Produce was my favorite department. It felt a bit more meaningful given
I was putting out healthy stuff, had first dibs on markdown bags, and
could get to know customers better while working due to layout. We
stocked, conditioned, and quality checked everything regularly. The
green rack person "pre-conditioned" (or prepped) all our leafy products
by trimming them, cleaning them, and keeping it looking beautiful. The
team was tight-knit like a family. They were always joking, singing,
and even hanging out after work. I was the oddball, new person earning
respect. I initially just did lots of the grunt work nobody wanted to
do like in every other place I worked. Eventually, they had made me
good at the job with customers loving both our department and our team.
Two guys in particular were named on almost every survey for
friendliness. I pessimistically warned them to retire soon since Kroger
was about to lay waste to the department. They couldn't conceive it
given its metrics were so high.
After Getwell re-opened, Kroger moved hundreds of hours from our store to theirs. IIRC, Produce lost enough for 3-4 people. That just reinforces how our hours aren't really tied to how much work we're doing. Everything immediately got worse: more stuff empty, more rotting produce, and more load in the back. Customers told us they were confused at why Getwell looked so much better. We still had lots of product to get out with less people to do it. Time to make tough tradeoffs again like in Dairy. Their choice was to just stock more stuff to sell at a profit, esp fast-movers customers wanted. If only it was that simple.
Kroger corporate office kept auditing us. Like in Oakland, the company that couldn't afford a minute of time for clerks sent in piles of corporate people to point at everything we were doing wrong. They grilled us constantly. The "coordinators" came to micromanage us, stock shelves for us, and take pictures of results to "prove" they fixed something. When they weren't stocking, they blamed us for the poor performance I guess implying it would be different had they been there managing us. Their standards only went up over time with our closing sheet having more stuff on it as they kept cutting staff.
Front-to-Back was first, big goof. They told us they believed the customers were most satisfied when they saw perfection on each table as they walked in a straight line between them from front to back. We'll ignore that it was a rectangular department full of two-sided tables, two walls in an L shape, and entry and exit that weren't line up. Anyway, they required, regardless of how empty they were, that we stock items in order from front to back. We had to inspect each item, clean the entire table, put a specific allocation of new ones out, and put old ones back on top. If fast-movers were empty but frontward items half-full, leave fast-movers empty to perfect everything in front of it first. I was ordered multiple times to take back dollies of fast-movers like strawberries, bell peppers, and greens to make non-selling, nearly-full stuff more full. Every corporate visitor, except the guy who took pictures of his visits, told us to do this. Then, they blamed us for everything that was empty, the negative comments by customers, etc. We lost fortunes before they stopped enforcing Front-To-Back.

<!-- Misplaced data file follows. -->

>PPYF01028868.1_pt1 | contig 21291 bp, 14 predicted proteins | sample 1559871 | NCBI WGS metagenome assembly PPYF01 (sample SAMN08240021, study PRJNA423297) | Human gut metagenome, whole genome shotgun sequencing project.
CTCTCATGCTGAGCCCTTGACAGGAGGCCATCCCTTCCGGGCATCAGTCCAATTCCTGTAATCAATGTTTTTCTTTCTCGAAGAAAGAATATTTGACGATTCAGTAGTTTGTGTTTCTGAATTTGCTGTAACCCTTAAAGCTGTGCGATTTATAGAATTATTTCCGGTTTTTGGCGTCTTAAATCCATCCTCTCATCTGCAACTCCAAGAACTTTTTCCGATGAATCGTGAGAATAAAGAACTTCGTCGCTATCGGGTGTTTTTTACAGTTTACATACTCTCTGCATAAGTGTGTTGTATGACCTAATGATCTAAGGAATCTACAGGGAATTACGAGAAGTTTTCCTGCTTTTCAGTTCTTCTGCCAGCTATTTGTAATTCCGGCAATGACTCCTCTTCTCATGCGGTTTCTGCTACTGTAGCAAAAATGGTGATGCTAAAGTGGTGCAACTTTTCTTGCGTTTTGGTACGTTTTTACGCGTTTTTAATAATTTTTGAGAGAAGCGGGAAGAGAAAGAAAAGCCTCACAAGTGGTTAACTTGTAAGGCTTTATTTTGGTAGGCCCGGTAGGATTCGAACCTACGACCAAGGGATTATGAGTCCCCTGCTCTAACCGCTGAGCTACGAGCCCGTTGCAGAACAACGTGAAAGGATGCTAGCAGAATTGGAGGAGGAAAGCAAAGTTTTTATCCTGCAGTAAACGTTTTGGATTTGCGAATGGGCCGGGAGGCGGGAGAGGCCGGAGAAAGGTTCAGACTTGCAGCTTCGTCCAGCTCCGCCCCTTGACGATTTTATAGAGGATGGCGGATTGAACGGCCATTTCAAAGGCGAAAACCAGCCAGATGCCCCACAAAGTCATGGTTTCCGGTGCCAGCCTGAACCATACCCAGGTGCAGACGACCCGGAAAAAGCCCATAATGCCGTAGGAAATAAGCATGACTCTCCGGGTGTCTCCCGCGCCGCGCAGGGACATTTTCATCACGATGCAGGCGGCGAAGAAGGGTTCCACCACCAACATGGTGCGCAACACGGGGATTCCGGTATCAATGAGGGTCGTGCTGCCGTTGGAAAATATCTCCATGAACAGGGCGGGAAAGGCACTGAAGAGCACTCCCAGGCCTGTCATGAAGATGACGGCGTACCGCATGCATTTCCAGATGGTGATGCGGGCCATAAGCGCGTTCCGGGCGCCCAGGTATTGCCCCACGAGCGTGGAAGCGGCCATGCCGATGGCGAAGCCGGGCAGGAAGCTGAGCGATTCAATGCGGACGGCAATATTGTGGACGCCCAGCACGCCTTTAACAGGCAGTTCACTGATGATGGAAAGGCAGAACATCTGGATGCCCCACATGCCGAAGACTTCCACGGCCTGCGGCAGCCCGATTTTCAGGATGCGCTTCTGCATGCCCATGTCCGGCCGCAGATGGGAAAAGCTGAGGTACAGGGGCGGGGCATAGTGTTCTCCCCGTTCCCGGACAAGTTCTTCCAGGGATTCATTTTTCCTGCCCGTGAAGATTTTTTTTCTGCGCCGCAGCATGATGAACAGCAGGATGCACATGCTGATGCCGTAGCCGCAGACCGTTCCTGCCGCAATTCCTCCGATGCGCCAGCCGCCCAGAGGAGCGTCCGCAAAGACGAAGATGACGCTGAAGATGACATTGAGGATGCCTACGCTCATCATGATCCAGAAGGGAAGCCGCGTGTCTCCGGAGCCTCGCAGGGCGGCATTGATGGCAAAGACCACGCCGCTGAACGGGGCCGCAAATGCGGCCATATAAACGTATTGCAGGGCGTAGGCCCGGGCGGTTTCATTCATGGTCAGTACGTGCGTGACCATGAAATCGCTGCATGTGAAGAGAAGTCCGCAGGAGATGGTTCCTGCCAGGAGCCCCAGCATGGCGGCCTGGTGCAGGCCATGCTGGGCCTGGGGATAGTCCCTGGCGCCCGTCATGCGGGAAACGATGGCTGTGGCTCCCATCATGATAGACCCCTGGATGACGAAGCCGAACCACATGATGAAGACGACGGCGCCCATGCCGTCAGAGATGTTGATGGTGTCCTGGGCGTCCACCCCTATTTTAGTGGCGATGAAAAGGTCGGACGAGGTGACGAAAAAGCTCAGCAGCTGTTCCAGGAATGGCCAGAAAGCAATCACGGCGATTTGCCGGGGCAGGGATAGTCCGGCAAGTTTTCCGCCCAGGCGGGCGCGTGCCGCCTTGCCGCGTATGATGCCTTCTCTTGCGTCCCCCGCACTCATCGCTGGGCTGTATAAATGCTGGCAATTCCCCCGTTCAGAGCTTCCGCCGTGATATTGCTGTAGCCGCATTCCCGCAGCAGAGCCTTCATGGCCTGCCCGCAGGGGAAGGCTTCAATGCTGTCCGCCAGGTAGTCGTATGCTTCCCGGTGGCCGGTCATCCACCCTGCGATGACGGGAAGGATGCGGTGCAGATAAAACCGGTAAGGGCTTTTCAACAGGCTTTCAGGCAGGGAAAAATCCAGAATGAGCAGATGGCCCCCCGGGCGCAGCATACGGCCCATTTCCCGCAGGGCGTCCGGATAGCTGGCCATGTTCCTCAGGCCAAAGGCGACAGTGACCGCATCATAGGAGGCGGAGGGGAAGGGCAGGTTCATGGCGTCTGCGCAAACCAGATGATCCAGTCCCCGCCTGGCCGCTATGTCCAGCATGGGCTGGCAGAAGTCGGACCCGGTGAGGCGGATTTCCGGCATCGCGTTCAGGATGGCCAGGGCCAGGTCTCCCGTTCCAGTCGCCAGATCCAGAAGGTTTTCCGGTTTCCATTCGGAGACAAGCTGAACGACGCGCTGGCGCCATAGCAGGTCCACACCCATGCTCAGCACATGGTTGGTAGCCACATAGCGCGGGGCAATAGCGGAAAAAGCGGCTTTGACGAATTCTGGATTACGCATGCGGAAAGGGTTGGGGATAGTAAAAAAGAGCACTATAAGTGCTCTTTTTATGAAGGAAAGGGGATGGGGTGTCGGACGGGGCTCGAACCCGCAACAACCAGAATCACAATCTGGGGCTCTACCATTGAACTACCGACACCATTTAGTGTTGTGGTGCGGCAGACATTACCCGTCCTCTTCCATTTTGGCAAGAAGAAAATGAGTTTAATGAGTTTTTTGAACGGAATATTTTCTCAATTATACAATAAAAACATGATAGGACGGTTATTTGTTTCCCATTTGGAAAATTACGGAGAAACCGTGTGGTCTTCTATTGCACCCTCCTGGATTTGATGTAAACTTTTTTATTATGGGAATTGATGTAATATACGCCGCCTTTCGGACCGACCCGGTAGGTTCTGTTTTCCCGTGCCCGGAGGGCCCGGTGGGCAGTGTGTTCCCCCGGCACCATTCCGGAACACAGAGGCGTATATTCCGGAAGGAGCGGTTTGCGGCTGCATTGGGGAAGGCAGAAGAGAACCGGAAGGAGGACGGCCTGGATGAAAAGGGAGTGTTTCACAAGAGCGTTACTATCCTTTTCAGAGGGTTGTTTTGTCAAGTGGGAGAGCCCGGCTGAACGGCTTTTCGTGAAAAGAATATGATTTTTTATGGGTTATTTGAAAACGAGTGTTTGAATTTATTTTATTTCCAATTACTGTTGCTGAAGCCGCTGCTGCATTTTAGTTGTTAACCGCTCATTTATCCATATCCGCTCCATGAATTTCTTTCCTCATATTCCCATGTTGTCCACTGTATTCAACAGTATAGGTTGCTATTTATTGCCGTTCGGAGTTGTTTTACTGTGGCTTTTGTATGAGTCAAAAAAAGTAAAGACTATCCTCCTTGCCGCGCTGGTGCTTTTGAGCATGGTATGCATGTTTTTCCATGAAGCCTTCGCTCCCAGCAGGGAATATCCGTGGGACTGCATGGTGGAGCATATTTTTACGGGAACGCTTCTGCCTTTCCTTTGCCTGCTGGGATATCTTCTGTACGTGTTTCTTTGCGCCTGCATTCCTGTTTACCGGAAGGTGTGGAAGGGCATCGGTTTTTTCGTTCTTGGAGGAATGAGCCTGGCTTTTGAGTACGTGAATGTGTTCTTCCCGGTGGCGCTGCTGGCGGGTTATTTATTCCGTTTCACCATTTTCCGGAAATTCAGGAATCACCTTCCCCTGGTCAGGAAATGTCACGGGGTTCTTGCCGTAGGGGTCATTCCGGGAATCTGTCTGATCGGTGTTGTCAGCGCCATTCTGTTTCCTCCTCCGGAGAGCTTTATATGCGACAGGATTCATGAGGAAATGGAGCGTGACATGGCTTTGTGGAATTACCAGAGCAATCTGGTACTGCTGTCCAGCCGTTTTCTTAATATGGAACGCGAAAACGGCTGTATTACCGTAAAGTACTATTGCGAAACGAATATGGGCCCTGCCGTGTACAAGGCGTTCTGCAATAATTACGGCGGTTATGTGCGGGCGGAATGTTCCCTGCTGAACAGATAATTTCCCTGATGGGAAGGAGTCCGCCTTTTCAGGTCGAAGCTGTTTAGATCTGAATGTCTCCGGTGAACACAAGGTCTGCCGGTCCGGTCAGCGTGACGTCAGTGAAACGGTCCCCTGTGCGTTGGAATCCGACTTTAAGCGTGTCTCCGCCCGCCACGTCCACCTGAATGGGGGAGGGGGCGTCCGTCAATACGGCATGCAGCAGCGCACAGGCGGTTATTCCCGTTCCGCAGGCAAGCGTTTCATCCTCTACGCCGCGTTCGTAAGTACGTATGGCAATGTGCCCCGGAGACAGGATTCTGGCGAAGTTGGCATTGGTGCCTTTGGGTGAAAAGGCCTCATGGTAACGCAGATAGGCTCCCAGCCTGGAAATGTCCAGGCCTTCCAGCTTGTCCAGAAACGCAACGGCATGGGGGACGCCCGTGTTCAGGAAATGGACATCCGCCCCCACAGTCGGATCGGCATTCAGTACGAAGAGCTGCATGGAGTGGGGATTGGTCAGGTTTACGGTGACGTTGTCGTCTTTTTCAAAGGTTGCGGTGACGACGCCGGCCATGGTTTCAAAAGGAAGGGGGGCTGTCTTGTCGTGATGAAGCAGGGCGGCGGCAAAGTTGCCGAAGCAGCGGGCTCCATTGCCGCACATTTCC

Like in Dairy, they increased side jobs. They made us put more stuff on the displays. Sometimes, it was other departments' stuff we'd have to notify them about if it ran low. They told us specific number of items to put on carts, what extra items would be on there, and had both managers and corporate visitors constantly check them. We had a minimum number of markdown bags to do, prioritizing selling at a loss over profitable sales. Bananas had to be uncapped by a specific time even when it wasn't necessary. They made the grapes 99 cents a few times with the same results as the milk in Dairy. We lost piles of money on all sorts of items that ran empty as we refilled grapes every 20-30 minutes. Their cuts to Fresh Kitchen (pre-made berries and melons) had leads ignoring shelves to do more of that. For a while, we had to trim and package corn for hours every day since they thought we were a manufacturing facility instead of a grocery store. I can't remember most of it at this point except that stocking shelves was Kroger's lowest priority. A punishable one given they could write us up for insubordination!
One of my favorite moments was President Victor Smith showing up. Either he or people under him mandated the highest standards for Produce we had ever seen. We had even lower staff, too. The customers themselves mostly avoid damaged or bad product, not imperfect product. If someone wants perfection, some other people will buy the good, but imperfect-looking, options at full price. Some even buy bad-looking, but good inside, produce specifically to curb waste. When Smith took over, they started telling us to toss anything that didn't meet specific standards: bell peppers needed specific color, shape, and size; apples 100% same color; arbitrary stuff. The produce buyers went so cheap that Kroger mostly brought in produce that didn't meet its own standards. I'd have to bag up 80-100% of almost everything on some tables. If we didn't, we failed audits for "poor quality." If we did, we failed audits for empty shelves. We couldn't comprehend why they were so unwilling to sell customers product they were willing to pay full price for. Then again, they were doing more of that across the store.
They moved people around a lot to try to "fix" the problems "we" caused. A lot of people had quit by that time. We got new people. My boss started moving us around. I was moved to what was left of Nutrition department.